Vaccine manufacturer Moderna has told Italy and France it will deliver fewer doses than expected in February, in another blow to struggling coronavirus vaccination plans in the EU.

Domenico Arcuri, the Italian special commissioner in charge of Italy’spandemic response, said Moderna had told Rome that delivery volumes would be 20 per cent less than planned from early February.

France’s ministry of health said it was now expecting 25 per cent fewer doses from the US biotech than had originally been scheduled next month. Moderna did not immediately respond to a request for a comment.

The cuts are the latest disruptions to vaccine supplies that have left the EU’s vaccination strategy in disarray. AstraZeneca warned EU officials last week that it could supply less than half of the vaccines the bloc had ordered for the first three months of the year, provoking a bitter clash over contractual terms.

Giuseppe Conte, the Italian prime minister, last week accused AstraZeneca of “a serious contractual violation” for what he said was an unexpected reduction in deliveries of the Covid-19 vaccine the company has developed with Oxford university, and said Italy would consider “all legal steps”. In response to the dispute, and with AstraZeneca’s agreement, the European Commission published a redacted copy of the supply contract, or advanced purchase agreement, on Friday.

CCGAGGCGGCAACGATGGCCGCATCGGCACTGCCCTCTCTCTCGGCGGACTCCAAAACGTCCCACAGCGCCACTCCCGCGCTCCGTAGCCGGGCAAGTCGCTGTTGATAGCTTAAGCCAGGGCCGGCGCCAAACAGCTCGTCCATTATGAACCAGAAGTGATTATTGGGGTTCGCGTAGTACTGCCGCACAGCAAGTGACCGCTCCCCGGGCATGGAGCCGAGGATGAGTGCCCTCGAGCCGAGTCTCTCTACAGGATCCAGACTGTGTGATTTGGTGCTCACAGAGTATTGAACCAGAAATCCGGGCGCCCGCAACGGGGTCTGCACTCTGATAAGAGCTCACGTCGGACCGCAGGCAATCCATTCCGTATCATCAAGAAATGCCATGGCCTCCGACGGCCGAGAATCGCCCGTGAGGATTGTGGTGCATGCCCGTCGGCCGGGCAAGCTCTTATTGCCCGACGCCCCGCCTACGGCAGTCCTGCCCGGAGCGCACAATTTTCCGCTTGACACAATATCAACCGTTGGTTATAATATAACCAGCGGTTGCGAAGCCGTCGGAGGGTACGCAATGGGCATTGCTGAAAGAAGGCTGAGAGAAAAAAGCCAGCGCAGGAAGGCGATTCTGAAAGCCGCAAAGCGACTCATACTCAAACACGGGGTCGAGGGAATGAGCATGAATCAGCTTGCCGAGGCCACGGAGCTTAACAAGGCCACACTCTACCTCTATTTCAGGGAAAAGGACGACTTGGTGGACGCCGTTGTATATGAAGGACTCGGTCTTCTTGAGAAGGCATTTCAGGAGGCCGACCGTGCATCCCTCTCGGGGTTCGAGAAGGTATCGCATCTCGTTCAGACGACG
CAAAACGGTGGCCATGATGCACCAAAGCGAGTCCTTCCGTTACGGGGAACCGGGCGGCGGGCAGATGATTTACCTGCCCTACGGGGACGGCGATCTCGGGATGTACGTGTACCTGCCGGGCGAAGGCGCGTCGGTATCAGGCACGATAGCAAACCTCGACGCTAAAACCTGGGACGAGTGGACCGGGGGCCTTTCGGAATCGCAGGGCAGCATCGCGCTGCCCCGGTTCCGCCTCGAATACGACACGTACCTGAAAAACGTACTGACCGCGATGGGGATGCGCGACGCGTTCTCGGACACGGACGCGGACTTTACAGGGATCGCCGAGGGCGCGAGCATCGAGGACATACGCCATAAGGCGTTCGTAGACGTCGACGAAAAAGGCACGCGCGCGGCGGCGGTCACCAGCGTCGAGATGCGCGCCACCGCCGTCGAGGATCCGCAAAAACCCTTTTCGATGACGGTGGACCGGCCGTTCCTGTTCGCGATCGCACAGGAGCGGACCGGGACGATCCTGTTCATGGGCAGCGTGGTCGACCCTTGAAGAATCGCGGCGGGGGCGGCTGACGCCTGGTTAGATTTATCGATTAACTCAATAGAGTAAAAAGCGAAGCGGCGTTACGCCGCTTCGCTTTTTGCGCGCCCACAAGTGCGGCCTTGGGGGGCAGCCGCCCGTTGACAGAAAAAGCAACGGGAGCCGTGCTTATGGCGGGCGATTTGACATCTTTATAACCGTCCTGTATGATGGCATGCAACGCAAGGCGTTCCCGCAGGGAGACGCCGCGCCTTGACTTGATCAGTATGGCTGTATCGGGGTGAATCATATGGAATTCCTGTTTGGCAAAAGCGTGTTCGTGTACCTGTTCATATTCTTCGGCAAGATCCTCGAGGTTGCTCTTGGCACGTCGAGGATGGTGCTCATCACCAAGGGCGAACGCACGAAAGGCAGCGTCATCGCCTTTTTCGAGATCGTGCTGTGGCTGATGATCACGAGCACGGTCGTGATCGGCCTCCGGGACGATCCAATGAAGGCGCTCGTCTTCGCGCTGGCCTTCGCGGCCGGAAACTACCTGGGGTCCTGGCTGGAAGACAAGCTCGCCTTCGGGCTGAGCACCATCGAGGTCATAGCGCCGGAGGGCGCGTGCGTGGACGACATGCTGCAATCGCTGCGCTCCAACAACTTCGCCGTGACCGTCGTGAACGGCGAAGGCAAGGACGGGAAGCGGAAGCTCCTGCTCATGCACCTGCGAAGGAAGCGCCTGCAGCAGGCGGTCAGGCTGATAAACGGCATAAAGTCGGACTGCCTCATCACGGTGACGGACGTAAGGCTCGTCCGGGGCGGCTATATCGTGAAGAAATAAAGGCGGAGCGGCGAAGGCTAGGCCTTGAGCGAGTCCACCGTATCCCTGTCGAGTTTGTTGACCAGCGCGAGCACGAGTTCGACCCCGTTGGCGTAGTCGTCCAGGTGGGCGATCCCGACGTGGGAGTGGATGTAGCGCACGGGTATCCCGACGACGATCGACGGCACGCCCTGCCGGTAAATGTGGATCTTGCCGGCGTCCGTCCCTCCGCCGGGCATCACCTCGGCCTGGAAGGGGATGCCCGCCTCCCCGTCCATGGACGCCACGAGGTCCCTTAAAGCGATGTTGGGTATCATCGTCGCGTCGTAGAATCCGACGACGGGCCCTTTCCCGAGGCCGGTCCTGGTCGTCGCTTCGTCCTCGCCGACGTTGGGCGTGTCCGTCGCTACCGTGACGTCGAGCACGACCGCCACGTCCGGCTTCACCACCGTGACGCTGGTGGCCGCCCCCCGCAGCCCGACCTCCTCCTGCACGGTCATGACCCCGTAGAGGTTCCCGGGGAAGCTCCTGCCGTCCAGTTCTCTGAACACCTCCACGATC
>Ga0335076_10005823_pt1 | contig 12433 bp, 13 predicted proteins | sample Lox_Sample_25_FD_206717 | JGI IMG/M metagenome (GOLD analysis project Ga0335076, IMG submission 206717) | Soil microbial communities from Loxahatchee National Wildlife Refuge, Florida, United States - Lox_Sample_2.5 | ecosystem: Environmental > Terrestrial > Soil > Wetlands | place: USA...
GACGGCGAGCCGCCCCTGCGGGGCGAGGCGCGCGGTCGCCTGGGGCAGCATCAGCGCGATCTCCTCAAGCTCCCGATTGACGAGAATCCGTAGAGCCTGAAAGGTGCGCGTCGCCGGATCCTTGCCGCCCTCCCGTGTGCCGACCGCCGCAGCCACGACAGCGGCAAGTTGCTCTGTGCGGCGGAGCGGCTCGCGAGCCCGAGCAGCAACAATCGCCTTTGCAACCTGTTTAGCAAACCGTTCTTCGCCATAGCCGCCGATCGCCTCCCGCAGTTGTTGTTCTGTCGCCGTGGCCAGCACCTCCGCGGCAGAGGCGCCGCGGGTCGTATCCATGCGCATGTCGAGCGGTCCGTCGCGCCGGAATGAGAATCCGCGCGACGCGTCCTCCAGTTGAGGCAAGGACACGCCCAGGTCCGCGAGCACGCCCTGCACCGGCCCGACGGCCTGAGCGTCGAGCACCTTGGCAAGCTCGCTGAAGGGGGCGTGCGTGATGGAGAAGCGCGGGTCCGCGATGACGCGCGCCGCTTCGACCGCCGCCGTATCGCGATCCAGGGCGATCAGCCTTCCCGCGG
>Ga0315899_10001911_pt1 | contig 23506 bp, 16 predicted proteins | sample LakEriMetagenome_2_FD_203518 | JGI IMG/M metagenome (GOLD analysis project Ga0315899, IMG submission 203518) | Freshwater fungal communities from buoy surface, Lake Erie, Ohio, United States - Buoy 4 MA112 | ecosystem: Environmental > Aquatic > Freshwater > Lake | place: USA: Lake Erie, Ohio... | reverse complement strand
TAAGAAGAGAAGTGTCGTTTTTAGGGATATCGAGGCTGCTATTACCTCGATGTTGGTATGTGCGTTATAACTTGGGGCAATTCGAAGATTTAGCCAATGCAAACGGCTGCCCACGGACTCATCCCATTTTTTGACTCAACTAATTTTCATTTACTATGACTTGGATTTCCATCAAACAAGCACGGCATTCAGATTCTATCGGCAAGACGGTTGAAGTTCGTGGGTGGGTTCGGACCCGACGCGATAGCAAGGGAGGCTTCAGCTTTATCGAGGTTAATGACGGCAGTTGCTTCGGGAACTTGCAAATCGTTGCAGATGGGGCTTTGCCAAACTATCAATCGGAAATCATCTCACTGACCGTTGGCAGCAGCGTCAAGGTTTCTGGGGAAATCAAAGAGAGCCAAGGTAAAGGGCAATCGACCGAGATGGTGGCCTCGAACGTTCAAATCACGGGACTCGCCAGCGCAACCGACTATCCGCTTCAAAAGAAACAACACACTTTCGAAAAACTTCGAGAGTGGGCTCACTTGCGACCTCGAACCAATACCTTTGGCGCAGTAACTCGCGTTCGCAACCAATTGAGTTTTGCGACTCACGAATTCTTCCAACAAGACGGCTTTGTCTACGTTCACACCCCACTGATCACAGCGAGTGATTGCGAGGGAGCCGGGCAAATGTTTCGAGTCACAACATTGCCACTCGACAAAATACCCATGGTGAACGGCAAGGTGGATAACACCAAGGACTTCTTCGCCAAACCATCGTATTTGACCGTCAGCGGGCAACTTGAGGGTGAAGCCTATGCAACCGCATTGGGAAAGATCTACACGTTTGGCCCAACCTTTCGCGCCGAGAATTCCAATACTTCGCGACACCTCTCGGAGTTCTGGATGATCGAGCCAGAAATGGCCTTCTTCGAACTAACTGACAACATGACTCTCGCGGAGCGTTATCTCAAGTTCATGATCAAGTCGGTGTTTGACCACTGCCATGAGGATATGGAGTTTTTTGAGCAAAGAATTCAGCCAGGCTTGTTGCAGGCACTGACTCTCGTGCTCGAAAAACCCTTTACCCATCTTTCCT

BioNTech/Pfizer have also had to reduce some deliveries of its vaccine as all three leading groups have struggled to meet high demand.

“Now almost every day the forecasted deliveries are changed,” Mr Arcuri said on Friday, emphasising Italy’s “astonishment, our concern and ourdisappointment”.

Moderna had told him 132,000 doses of its vaccine would arrive from the week starting February 9 compared with the 166,000 doses the Italian government had expected.

In France, the health ministry said it was now expecting approximately 600,000 doses in the month of February, rather than the 800,000 doses it had planned for. BioNTech/Pfizer had already reduced itsdeliveries to the country in January by 200,000 doses from an originalpromise of 2.6m doses.

Authorities in Paris, the northern Hauts-de-France and Bourgogne-Franche-Comté regions — representing a third of the French population — instructed hospitals on Thursday to delay first vaccine injections for two to four weeks to conserve doses for those in need of their second and final injection.

The Spanish regions of Madrid, Catalonia, Andalucía and Valencia havealso all complained of delays in Moderna shipments. Spain’s healthminister Carolina Darias said on Thursday night that 52,000 Modernadoses would arrive next week. To date, Spain has taken receipt of35,700 Moderna vaccines and 1.7m vaccines from BioNTech/Pfizer.